‘A collection of short stories that both lingers and delivers’ – The Book of Gaza, A City in Short Fiction, edited by Atef Abu Saif

tbogThe short story is the sushi of the literary genre: bite-sized chunks of fiction that are easily digested, and also, I think, often underrated. They occupy the halfway ground between poetry and full-length fiction; they can linger in the mind longer than a novel, and deliver the emotional punch of a poem.

Comma Press has assembled, translated and published a collection of short stories that both lingers and delivers. The Book of Gaza has been less assembled, more smuggled. The Editor’s Introduction describes handwritten manuscripts spirited over the border, real stories written by censored Palestinian writers effectively imprisoned by the Gaza strip. To read these stories is to plunge into a world that is hidden from sight, to touch an open wound and feel how it hurts. To emerge unaffected afterwards is impossible.

I was reminded of Pirandello by the startling insights, the fatalism of characters trapped between two worlds: one inside their heads, one outside their door. The four characters of Atef Abu Saif’s “A Journey in the Opposite Direction” chase their dreams as far as the border in a desperate attempt to find happiness. They grind to a halt, stranded like ‘ship’s masts sunk at harbour’ on the ‘submerged road’, inside the ‘heaving valley’, beyond the ‘city enshrouded by cloud’. The young woman evoked by Nayrouz Qarmout wears “The Sea Cloak” as she bathes, fully dressed, in the sea off Gaza. Every step takes her deeper into the water, deeper still into an illicit world of sensuality and freedom from which she has been excluded. The contradiction that strikes you is that people are as much imprisoned by the Gaza strip as by themselves and their own past.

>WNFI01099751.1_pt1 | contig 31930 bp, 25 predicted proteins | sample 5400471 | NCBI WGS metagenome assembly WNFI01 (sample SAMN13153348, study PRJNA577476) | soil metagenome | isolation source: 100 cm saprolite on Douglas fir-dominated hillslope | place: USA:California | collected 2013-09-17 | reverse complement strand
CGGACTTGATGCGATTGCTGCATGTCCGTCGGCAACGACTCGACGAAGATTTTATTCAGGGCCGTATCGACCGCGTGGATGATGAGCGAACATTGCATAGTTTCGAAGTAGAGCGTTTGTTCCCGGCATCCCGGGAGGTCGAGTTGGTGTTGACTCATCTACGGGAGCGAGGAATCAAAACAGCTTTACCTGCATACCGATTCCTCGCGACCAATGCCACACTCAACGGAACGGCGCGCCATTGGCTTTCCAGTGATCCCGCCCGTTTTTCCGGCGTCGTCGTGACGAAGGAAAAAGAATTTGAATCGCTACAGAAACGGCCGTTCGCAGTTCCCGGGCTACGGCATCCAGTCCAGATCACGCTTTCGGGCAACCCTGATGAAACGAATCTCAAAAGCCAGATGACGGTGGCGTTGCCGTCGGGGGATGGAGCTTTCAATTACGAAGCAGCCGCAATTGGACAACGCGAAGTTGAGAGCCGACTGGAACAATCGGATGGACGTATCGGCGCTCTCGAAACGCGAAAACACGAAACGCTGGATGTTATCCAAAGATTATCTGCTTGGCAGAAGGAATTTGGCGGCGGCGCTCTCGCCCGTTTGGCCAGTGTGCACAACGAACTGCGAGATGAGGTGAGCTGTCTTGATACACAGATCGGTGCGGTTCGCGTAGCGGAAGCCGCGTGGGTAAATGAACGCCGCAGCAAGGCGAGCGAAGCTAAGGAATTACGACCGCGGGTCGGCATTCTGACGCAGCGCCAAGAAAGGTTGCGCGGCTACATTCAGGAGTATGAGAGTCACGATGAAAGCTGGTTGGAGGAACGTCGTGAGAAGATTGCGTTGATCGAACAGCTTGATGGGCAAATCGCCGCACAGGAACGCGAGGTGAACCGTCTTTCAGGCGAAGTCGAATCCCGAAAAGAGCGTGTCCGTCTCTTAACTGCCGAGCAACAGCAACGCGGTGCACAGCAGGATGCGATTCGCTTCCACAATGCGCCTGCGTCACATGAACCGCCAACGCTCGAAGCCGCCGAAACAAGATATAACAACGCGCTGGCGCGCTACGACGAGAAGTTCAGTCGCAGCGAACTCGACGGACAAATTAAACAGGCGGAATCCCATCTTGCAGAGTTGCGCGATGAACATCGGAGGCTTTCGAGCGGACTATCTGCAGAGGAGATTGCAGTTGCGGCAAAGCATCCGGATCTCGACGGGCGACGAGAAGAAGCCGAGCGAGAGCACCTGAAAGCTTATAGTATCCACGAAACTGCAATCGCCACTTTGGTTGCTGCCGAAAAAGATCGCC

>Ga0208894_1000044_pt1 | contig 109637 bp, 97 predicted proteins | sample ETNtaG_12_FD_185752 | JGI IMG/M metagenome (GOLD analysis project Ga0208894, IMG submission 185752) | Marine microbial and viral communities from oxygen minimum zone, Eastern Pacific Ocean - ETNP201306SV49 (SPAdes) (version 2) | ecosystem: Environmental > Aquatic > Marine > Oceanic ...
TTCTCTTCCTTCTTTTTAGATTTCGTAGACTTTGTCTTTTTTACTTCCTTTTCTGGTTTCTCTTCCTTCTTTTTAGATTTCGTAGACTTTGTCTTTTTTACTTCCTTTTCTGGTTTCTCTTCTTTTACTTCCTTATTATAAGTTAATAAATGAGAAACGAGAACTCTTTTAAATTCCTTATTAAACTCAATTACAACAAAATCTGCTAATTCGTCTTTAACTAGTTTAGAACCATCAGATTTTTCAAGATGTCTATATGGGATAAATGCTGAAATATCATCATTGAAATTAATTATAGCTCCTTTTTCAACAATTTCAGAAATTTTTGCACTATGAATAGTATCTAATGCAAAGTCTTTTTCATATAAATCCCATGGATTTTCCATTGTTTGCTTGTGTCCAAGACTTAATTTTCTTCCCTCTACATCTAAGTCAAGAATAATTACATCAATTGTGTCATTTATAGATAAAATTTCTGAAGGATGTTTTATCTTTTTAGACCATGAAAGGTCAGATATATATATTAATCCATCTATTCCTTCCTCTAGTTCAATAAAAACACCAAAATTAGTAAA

More city portraits: in “Red Lights” Talal Abu Shawish gives us the Gaza take on traffic light beggars. The Palestinian taxi driver slows, stops, winds down his window. Poverty is distributed; that is the Gaza way. But more terrifying than anything, is Zaki al `Ela’s journey ‘back to the woods’. In case you had forgotten, in the lyrical blend of poetry and fiction, that we are talking about the genuine suffering of an abused people, the last story of the collection drives home the point, prosaically provoking that jolt of real compassion of which we are all in dire need as we propel ourselves deeper and deeper into the abyss of political passivity.

Any Cop?: An essential short story collection.

 

Lucille Turner

 

 

 


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